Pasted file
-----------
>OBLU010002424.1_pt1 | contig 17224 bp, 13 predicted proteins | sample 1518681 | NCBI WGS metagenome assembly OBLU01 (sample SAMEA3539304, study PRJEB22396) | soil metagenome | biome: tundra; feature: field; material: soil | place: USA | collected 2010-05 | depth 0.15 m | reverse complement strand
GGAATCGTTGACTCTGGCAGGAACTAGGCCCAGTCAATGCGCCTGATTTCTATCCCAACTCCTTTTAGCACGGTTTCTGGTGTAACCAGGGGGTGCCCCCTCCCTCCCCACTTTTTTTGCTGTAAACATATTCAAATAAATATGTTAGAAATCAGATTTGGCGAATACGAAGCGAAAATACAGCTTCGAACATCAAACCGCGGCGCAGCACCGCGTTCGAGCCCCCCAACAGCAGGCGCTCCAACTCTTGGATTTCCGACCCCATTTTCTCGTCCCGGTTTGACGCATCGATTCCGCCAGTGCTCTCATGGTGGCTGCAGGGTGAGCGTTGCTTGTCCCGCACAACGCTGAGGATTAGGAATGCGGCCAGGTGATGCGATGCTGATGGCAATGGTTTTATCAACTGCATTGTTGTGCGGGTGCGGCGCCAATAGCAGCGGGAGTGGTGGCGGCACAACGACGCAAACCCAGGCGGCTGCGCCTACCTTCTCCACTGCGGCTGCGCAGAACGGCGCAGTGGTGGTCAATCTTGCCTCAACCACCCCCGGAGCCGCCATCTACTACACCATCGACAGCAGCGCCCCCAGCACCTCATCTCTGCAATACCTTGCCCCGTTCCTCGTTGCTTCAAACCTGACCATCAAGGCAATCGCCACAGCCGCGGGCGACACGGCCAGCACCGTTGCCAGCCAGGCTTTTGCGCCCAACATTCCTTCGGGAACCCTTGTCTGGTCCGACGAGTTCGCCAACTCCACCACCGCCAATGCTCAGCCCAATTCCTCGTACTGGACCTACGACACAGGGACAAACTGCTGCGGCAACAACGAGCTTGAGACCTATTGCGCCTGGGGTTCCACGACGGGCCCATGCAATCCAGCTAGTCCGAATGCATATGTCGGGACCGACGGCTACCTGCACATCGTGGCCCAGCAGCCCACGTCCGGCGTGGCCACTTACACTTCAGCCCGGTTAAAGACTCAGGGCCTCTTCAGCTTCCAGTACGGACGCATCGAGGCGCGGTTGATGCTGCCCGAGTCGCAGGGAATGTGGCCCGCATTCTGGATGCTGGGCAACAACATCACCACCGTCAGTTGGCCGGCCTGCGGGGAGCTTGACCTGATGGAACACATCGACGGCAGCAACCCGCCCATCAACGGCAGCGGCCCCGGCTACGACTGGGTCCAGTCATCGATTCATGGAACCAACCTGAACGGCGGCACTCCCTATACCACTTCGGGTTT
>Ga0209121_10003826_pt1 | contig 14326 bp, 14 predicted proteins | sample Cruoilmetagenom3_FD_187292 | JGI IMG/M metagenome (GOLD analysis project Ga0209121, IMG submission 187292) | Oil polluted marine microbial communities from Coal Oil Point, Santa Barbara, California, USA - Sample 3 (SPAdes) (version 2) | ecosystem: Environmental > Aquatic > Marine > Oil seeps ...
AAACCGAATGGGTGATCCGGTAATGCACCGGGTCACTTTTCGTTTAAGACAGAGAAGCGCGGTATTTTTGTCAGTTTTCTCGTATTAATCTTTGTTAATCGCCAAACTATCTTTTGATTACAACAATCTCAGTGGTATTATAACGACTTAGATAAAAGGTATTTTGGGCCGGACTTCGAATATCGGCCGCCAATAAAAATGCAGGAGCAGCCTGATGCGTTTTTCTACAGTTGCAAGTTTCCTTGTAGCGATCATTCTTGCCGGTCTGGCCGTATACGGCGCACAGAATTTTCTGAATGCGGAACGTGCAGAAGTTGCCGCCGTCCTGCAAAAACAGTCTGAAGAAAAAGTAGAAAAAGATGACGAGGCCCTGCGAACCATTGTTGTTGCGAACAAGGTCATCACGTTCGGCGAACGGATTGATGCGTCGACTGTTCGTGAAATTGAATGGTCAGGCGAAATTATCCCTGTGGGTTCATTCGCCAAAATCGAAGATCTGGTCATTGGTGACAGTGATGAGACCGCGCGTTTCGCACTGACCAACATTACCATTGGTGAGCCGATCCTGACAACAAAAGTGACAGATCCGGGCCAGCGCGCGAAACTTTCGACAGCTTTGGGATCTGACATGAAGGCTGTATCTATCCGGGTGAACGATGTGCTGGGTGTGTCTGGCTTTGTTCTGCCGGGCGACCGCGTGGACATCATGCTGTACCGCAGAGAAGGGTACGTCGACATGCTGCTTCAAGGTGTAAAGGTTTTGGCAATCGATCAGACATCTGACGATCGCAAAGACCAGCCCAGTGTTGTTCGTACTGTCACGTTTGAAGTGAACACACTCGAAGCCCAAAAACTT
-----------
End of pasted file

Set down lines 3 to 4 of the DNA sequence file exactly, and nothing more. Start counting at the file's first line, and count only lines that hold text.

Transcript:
>Ga0209121_10003826_pt1 | contig 14326 bp, 14 predicted proteins | sample Cruoilmetagenom3_FD_187292 | JGI IMG/M metagenome (GOLD analysis project Ga0209121, IMG submission 187292) | Oil polluted marine microbial communities from Coal Oil Point, Santa Barbara, California, USA - Sample 3 (SPAdes) (version 2) | ecosystem: Environmental > Aquatic > Marine > Oil seeps ...
AAACCGAATGGGTGATCCGGTAATGCACCGGGTCACTTTTCGTTTAAGACAGAGAAGCGCGGTATTTTTGTCAGTTTTCTCGTATTAATCTTTGTTAATCGCCAAACTATCTTTTGATTACAACAATCTCAGTGGTATTATAACGACTTAGATAAAAGGTATTTTGGGCCGGACTTCGAATATCGGCCGCCAATAAAAATGCAGGAGCAGCCTGATGCGTTTTTCTACAGTTGCAAGTTTCCTTGTAGCGATCATTCTTGCCGGTCTGGCCGTATACGGCGCACAGAATTTTCTGAATGCGGAACGTGCAGAAGTTGCCGCCGTCCTGCAAAAACAGTCTGAAGAAAAAGTAGAAAAAGATGACGAGGCCCTGCGAACCATTGTTGTTGCGAACAAGGTCATCACGTTCGGCGAACGGATTGATGCGTCGACTGTTCGTGAAATTGAATGGTCAGGCGAAATTATCCCTGTGGGTTCATTCGCCAAAATCGAAGATCTGGTCATTGGTGACAGTGATGAGACCGCGCGTTTCGCACTGACCAACATTACCATTGGTGAGCCGATCCTGACAACAAAAGTGACAGATCCGGGCCAGCGCGCGAAACTTTCGACAGCTTTGGGATCTGACATGAAGGCTGTATCTATCCGGGTGAACGATGTGCTGGGTGTGTCTGGCTTTGTTCTGCCGGGCGACCGCGTGGACATCATGCTGTACCGCAGAGAAGGGTACGTCGACATGCTGCTTCAAGGTGTAAAGGTTTTGGCAATCGATCAGACATCTGACGATCGCAAAGACCAGCCCAGTGTTGTTCGTACTGTCACGTTTGAAGTGAACACACTCGAAGCCCAAAAACTT